The Challenges of Managing Complex Networks
EUC with HCI: Why It Matters
Many CIOs need to upgrade their aging networks, but are struggling to understand and articulate their new requirements given today's increasingly complex IT environment.
A lack of understanding of local conditions presents an additional challenge as the pace of change and technology innovation varies by country, as do regulatory and business climates. Some countries still have telecom monopolies and duopolies, while others are highly competitive, with variations by technology. In many cases not understanding the true total cost of ownership, inclusive of all commercial and technical dependencies, is the greatest risk to multinational programs.
CIOs are finding that traditional approaches to RFPs and contracting are ill-suited to addressing this wide range of challenges. For one thing, standard RFPs are highly prescriptive and reflect a client’s vision of the desired solution. In today’s evolving and demanding connectivity environments, clients don’t always know what the best solution will be. As such, they need to leverage innovation from providers, rather than dictate what the solution should be.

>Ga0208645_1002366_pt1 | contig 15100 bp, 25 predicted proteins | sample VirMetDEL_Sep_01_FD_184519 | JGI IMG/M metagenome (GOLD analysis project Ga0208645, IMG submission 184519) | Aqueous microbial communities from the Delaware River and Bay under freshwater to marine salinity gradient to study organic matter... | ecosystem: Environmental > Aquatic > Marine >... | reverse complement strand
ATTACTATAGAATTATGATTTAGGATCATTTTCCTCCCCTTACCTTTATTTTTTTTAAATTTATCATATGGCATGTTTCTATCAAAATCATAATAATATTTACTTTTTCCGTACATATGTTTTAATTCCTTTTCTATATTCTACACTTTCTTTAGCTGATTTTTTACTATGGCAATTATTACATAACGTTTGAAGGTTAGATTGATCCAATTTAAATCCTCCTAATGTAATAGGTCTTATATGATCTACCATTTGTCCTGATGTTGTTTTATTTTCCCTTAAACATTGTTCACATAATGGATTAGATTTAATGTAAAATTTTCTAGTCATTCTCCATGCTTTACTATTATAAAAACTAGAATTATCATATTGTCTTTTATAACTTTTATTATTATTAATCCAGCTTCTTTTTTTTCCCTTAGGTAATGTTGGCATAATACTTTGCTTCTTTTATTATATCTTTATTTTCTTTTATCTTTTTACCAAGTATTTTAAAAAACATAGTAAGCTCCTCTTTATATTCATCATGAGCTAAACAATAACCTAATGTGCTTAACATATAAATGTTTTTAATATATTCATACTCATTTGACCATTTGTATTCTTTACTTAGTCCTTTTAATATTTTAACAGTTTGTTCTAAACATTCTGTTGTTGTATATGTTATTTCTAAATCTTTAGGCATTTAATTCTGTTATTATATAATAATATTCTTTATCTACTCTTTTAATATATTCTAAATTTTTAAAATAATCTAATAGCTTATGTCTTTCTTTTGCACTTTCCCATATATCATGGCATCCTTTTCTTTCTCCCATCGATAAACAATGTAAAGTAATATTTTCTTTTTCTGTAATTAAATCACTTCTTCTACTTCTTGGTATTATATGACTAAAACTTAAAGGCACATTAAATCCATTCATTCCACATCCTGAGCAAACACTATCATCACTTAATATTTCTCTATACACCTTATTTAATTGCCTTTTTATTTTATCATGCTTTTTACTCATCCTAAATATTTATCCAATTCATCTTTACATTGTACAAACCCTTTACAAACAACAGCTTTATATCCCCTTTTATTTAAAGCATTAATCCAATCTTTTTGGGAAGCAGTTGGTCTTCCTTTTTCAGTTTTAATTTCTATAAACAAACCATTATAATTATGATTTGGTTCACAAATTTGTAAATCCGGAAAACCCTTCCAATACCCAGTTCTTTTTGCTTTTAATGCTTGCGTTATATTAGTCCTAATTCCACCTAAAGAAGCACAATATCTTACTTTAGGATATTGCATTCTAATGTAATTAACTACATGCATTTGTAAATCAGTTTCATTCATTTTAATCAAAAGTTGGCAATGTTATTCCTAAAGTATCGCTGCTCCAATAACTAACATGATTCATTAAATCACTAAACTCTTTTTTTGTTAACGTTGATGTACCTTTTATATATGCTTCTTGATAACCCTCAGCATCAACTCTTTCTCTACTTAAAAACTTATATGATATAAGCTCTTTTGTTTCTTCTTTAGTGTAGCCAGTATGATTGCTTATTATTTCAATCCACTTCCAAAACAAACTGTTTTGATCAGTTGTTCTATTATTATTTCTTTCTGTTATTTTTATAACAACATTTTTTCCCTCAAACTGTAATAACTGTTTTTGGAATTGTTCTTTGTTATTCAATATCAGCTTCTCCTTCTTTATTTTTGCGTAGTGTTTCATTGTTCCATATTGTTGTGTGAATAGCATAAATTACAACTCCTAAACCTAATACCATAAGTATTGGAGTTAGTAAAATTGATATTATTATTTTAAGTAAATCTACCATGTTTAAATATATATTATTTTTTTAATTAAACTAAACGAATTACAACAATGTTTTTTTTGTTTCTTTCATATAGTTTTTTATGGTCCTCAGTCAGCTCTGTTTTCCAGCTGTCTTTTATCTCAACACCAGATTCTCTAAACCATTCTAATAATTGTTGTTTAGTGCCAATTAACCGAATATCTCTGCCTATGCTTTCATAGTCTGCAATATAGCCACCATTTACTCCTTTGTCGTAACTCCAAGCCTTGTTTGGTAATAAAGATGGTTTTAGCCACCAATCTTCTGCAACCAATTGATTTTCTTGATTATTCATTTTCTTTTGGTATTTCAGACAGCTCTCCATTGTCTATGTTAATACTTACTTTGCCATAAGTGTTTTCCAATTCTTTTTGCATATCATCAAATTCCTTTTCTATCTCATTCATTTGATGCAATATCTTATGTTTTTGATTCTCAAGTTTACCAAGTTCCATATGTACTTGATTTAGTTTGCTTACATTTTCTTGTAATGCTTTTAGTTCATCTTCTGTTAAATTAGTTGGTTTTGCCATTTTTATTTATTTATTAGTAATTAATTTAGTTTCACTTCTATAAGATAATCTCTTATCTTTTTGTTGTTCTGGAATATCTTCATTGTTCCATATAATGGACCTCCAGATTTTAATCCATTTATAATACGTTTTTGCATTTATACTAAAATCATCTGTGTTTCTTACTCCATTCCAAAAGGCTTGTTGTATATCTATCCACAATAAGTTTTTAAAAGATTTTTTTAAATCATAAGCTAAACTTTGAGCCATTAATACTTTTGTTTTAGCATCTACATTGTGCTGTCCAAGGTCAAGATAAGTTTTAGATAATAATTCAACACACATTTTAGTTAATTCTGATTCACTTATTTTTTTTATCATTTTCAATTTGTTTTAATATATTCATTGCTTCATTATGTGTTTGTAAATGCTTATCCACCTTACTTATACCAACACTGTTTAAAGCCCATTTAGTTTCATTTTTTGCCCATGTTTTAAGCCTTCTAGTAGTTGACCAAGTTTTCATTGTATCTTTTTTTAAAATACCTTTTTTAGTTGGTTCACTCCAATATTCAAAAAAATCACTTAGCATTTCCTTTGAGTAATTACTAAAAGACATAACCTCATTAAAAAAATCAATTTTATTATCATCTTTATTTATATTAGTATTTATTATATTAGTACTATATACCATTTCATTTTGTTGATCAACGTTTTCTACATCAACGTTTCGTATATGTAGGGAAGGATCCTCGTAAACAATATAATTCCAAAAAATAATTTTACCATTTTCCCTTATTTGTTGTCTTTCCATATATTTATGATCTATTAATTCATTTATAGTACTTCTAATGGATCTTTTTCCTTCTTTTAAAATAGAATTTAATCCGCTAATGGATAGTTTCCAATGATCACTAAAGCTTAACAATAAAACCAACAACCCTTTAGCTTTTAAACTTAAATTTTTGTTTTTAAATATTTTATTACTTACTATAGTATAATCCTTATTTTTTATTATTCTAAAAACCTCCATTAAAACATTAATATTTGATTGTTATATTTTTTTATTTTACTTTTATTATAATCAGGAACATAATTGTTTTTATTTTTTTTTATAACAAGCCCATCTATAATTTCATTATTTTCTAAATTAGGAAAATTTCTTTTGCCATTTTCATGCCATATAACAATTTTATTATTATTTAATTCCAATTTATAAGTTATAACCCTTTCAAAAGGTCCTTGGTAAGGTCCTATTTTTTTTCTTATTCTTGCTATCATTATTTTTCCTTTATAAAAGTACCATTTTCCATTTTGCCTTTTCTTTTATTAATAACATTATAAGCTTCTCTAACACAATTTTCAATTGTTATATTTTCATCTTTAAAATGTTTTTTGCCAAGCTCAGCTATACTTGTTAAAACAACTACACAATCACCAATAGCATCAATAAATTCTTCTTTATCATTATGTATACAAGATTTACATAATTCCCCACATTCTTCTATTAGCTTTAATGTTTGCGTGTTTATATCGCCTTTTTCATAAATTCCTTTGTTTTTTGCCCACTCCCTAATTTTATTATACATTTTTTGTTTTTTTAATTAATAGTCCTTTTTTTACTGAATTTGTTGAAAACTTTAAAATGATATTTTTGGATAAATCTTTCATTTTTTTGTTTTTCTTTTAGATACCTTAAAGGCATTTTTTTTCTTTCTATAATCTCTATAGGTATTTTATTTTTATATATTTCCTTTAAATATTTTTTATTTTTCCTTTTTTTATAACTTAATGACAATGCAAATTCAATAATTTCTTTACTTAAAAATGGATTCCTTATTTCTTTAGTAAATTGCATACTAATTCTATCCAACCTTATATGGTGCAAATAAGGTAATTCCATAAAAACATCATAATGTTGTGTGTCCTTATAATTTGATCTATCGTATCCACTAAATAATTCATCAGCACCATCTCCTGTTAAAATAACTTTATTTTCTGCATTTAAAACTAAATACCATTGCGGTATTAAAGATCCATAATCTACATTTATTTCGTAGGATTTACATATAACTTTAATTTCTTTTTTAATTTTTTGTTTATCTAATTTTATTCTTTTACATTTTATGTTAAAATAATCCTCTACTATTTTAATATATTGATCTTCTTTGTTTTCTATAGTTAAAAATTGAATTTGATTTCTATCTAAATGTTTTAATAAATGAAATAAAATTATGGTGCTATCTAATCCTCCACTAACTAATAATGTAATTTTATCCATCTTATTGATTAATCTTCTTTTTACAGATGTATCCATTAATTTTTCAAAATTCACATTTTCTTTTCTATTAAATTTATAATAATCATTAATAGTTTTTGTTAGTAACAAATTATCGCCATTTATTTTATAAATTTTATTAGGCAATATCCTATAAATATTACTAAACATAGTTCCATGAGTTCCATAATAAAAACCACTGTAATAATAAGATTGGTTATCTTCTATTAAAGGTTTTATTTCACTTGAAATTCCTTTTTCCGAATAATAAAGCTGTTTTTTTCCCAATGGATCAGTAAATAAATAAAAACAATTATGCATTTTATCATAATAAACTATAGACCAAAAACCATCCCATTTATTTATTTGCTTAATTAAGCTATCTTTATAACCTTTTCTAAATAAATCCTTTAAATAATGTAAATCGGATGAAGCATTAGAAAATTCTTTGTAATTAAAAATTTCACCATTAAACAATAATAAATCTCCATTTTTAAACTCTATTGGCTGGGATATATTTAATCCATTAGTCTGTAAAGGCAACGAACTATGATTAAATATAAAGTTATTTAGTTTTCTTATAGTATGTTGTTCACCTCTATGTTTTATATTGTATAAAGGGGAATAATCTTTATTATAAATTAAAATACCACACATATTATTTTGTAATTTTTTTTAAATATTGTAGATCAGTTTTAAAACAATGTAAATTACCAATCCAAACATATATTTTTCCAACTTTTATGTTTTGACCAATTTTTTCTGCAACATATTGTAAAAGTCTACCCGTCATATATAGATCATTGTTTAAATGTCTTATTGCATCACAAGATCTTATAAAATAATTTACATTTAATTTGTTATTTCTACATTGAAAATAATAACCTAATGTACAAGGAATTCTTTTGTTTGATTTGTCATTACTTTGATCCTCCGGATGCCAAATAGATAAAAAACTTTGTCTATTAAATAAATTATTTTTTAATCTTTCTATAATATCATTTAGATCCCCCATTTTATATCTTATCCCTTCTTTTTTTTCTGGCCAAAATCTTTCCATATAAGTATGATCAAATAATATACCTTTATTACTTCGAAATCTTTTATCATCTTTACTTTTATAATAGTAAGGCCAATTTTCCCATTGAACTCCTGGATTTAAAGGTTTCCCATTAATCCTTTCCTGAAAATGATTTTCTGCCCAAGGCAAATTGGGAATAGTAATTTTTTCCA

Service providers, for their part, often struggle to articulate how they align their capabilities with these changing requirements and how they present a real value proposition to the client.
In this environment, I have found that leveraging the “Request for Solution” (RFS) sourcing model can be an effective alternative to traditional RFP contracting methods. Under an RFS sourcing model, the customer describes the characteristics of their current IT architecture and operational environment, overriding strategic objectives, major concerns, and vision of the desired future state. Rather than dictate the specific terms to be adhered to, clients provide potential suppliers with the flexibility to propose unique solutions.
By asking providers for a solution rather than telling them what’s required, clients can encourage fresh thinking and the innovation that they are seeking.
About the Author
John Lytle is a director at the Information Services Group (ISG).
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